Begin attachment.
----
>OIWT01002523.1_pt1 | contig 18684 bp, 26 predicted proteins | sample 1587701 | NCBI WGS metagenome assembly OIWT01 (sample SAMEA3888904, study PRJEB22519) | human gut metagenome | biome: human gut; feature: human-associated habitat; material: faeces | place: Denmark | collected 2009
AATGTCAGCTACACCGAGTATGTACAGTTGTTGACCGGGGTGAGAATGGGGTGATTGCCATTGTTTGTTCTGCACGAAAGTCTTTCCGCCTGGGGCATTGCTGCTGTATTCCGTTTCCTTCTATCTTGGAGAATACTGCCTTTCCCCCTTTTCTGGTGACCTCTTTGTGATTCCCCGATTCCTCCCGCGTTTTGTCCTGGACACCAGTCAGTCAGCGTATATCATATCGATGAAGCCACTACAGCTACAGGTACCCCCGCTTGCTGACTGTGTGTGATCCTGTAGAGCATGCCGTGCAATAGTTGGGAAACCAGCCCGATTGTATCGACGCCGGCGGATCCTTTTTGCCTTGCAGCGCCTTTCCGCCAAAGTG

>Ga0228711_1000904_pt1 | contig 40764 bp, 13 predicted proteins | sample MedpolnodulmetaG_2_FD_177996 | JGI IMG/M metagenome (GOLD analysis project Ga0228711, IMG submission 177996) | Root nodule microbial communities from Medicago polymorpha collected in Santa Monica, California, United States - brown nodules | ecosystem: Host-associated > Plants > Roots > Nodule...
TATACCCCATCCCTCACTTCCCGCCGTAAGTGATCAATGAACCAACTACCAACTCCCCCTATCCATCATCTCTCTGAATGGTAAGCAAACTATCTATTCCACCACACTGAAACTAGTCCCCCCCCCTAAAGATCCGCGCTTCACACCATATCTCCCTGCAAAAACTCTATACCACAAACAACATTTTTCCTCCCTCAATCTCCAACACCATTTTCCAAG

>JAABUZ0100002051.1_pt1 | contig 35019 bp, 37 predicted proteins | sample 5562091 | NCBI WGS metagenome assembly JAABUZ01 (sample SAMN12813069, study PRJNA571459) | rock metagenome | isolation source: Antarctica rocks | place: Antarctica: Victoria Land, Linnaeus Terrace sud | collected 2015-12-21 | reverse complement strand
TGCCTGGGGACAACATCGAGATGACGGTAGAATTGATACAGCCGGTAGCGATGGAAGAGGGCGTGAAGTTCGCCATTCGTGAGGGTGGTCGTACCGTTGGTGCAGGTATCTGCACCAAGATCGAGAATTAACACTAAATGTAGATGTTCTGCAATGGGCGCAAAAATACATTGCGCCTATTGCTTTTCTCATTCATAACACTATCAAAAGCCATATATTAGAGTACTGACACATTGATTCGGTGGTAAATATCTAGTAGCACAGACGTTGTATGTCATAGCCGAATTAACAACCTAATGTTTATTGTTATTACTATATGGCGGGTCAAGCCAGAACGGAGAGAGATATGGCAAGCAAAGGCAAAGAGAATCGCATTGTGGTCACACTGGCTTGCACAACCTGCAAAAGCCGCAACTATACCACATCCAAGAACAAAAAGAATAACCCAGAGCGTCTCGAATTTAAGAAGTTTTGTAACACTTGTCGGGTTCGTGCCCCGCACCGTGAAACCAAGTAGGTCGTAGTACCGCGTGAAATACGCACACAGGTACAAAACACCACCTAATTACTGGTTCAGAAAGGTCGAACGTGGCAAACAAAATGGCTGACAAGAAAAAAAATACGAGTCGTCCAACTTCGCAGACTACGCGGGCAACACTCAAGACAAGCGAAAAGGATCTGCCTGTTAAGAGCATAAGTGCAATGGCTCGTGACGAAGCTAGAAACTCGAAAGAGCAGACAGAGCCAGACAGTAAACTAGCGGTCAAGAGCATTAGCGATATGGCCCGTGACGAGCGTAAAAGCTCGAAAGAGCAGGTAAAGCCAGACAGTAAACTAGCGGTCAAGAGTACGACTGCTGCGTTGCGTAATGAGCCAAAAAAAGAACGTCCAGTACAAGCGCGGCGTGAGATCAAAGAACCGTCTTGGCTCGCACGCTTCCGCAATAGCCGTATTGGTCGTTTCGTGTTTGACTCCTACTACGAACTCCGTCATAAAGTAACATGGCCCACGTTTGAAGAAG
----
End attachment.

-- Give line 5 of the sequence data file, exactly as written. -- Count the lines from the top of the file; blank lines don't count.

>JAABUZ0100002051.1_pt1 | contig 35019 bp, 37 predicted proteins | sample 5562091 | NCBI WGS metagenome assembly JAABUZ01 (sample SAMN12813069, study PRJNA571459) | rock metagenome | isolation source: Antarctica rocks | place: Antarctica: Victoria Land, Linnaeus Terrace sud | collected 2015-12-21 | reverse complement strand